Dr Jin Luo
Associate Professor in Medical Technology
Telephone:020 7815 7941
School/Division:Applied Sciences / Human Sciences
Dr Luo is an Associate Professor in Medical Technology in the School of Applied Sciences. He was awarded his PhD in Mechanical Engineering from Dublin City University, Ireland in 2004 for his work on the development of a vibration device for muscle strength and power training. Prior to that, he had worked as a researcher for 10 years in China Astronaut Research and Training Centre in Beijing on the biomechanical effect of vibration and impact on human body.
Between 2005 and 2010 Dr Luo had been a research associate on spine biomechanics in Bristol University. He then worked as a Senior Lecturer in the University of Roehampton, London before joining in LSBU in 2016.
Dr Luo has expertise in areas such as human vibration and impact, spine biomechanics, and physical activity monitoring for musculoskeletal health. His research work has won a number of prestigious awards, including the 2014 Annual Biomechanics prize of the International Society for the Study of the Lumbar Spine (ISSLS) and 2010 Best Basic Science Paper Prize of the British Spine Society. His current research interest is on the development of new technologies to promote healthy ageing and to treat ageing-related musculoskeletal disorders.
Dr Luo is currently teaching in the following undergraduate modules:
- Physics for Life (Level 5)
- Social Aspects of Science (Level 6)
Dr Luo’s research interest is on the development of new technologies to promote healthy ageing and to treat ageing-related musculoskeletal disorders. He is currently engaged in a number of projects in this research area:
- Early detection of acute vertebral fracture by a novel, non-invasive screening technique (funded by the Sir Halley Stewart Trust): The purpose of this project is to research an innovative approach that can detect a recently acquired vertebral fracture by acoustic emission technique. This can be used as a screening tool to help clinicians identify ‘at risk’ patients as early as possible so that appropriate treatment can be provided.
- Micro-metre scale analysis of human vertebral bone damage (funded by the Sir Halley Stewart Trust and Diamond Light Source): The purpose of this project is to understand how pre-existing damage evolves at the micro-metre scale under physiological loading in vertebral bone. Synchrotron radiation micro-CT in Diamond Light Source (UK’s national synchrotron facility) will be used to quantify the extent and feature of micro-damage in bone samples. This information may enable us to understand further how vertebral body develop progressive deformity in people with osteoporosis.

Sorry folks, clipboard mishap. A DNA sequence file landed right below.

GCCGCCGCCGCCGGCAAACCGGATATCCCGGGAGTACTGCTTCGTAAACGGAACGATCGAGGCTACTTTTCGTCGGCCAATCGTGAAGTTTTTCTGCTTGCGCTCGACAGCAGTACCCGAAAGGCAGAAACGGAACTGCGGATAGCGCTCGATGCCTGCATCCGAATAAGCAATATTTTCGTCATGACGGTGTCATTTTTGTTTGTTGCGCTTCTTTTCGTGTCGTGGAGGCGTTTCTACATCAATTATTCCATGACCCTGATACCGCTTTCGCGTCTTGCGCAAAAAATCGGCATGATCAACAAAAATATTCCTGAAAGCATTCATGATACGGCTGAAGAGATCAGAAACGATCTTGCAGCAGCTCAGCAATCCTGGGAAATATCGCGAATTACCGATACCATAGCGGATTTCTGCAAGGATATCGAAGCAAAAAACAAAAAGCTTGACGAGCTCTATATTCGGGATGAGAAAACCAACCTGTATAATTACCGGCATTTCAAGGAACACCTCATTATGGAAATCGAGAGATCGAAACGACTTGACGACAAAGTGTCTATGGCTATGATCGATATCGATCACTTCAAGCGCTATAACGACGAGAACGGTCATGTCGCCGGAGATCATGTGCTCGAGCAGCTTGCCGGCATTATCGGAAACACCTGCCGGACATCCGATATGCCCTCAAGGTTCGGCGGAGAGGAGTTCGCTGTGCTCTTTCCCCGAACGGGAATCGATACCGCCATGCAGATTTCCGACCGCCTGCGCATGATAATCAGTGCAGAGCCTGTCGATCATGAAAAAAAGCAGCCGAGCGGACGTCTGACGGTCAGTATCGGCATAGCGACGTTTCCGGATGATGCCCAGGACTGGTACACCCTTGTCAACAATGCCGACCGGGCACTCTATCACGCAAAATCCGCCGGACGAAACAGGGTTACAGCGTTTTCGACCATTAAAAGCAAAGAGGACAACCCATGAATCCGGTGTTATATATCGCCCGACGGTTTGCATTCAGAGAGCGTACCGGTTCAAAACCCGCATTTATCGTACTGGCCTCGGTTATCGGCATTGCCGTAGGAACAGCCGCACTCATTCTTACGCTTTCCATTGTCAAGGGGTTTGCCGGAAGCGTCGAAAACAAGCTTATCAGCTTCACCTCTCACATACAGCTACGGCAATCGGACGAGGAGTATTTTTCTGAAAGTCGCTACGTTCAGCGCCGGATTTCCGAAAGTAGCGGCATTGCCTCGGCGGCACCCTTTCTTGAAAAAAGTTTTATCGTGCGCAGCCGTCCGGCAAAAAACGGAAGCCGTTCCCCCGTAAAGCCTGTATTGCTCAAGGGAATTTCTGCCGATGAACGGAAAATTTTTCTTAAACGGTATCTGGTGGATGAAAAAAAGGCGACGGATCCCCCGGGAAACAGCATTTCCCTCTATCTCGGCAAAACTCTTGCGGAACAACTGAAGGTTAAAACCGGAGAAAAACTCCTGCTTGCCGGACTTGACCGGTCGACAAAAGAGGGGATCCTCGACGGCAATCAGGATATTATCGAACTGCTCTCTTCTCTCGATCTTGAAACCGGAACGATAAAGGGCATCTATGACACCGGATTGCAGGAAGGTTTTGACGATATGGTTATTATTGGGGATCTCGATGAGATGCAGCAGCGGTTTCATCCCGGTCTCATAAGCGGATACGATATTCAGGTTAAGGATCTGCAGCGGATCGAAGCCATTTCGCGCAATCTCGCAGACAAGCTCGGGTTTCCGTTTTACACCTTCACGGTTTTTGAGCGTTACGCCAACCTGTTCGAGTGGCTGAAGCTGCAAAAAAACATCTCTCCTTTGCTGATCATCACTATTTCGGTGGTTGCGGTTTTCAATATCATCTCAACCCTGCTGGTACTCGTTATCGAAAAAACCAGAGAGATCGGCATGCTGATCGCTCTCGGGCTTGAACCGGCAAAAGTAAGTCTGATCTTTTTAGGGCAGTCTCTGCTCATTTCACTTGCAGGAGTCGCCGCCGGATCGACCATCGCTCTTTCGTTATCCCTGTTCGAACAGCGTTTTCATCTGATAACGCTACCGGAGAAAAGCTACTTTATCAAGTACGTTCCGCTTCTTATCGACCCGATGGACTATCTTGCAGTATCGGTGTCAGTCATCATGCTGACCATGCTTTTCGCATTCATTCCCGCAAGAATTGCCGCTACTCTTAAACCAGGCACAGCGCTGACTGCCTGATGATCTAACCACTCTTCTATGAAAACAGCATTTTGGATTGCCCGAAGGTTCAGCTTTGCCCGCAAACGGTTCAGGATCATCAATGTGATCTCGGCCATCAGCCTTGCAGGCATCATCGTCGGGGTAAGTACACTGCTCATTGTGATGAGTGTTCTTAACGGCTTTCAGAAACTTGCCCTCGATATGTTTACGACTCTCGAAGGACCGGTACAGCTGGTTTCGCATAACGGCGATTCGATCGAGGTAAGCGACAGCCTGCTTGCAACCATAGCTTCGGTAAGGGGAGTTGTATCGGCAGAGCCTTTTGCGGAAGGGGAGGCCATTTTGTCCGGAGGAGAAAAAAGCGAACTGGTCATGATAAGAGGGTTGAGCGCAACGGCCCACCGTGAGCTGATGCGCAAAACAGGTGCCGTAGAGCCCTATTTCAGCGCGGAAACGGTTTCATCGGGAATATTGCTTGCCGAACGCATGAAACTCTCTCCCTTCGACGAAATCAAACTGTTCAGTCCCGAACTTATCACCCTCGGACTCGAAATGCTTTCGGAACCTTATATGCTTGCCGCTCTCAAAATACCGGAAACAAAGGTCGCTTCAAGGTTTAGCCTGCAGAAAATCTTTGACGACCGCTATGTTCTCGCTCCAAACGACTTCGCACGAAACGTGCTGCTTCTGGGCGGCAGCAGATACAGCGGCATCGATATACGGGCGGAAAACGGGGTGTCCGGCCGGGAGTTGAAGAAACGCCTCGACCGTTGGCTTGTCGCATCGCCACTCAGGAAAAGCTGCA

- Loading dose of physical activity and its association with bone mineral density and fracture risk: The aim of this project is to analyse the acceleration and imaging data collected from over 5,000 participants by UK Biobank in order to establish the dose-response relationship between physical activity and bone density, muscle mass, and risk of fracture. Derived relationships from this research can have substantial value in predicting fracture risk and formulating health guidelines.
Most recent publications
Luo, J and Ratcliffe, A and Chahal, J and Brennan, R and Lee, R Pattern of physical activity can influence its efficacy on muscle and bone health in middle-aged men and women. Sport Sciences for Health,
O'Callaghan, P and Szarko, M and Wang, Y and Luo, J Effects of bone damage on creep behaviours of human vertebral trabeculae. BONE, 106. 204-210. DOI 10.1016/j.bone.2017.10.022
Luo, J and Smith, T and Reeves, S and Halsey, L and Huber, J Effects of BMI on bone loading due to physical activity. Journal of applied biomechanics, DOI 10.1123/jab.2016-0126
Luo, J and Annesley-Williams, DJ and Adams, MA and Dolan, P How are adjacent spinal levels affected by vertebral fracture, and by vertebroplasty? A biomechanical study on cadaveric spines. The Spine Journal, DOI 10.1016/j.spinee.2017.01.013
Lee, R and Luo, J and Le, CH and Phan, PA and Le, T and Le, MH Assistive technologies for the older people: Physical activity monitoring and fall detection. In: The 6th International Conference on the Development of Biomedical Engineering in Vietnam, 27 June 2016 - 29 June 2016, Ho Chi Minh City, Vietnam.
González-Sánchez, M and Luo, J and Lee, R and Cuesta-Vargas, AI Spine curvature analysis between participants with obesity and normal weight participants: a biplanar electromagnetic device measurement.. Biomed Research International, 2014. DOI 10.1155/2014/935151More publications at LSBU Research Open
- Fellow of the Higher Education Academy
- Member of European Society of Biomechanics
- Member of Society for Back Pain Research
Dr Luo has been the invited reviewer for a number of scientific journals, including Journal of Biomechanics, Clinical Biomechanics, Journal of Sports Science, European Journal of Sport Science, Archives of Physical Medicine and Rehabilitation, Medical Engineering and Physics, Journal of Physical Activity and Health, Research Quarterly for Exercise and Sport, Journal of Bone and Mineral Research, BMC Musculoskeletal Disorders, Journal of Osteoporosis and Physical Activity, and International Journal of Environmental Research and Public Health.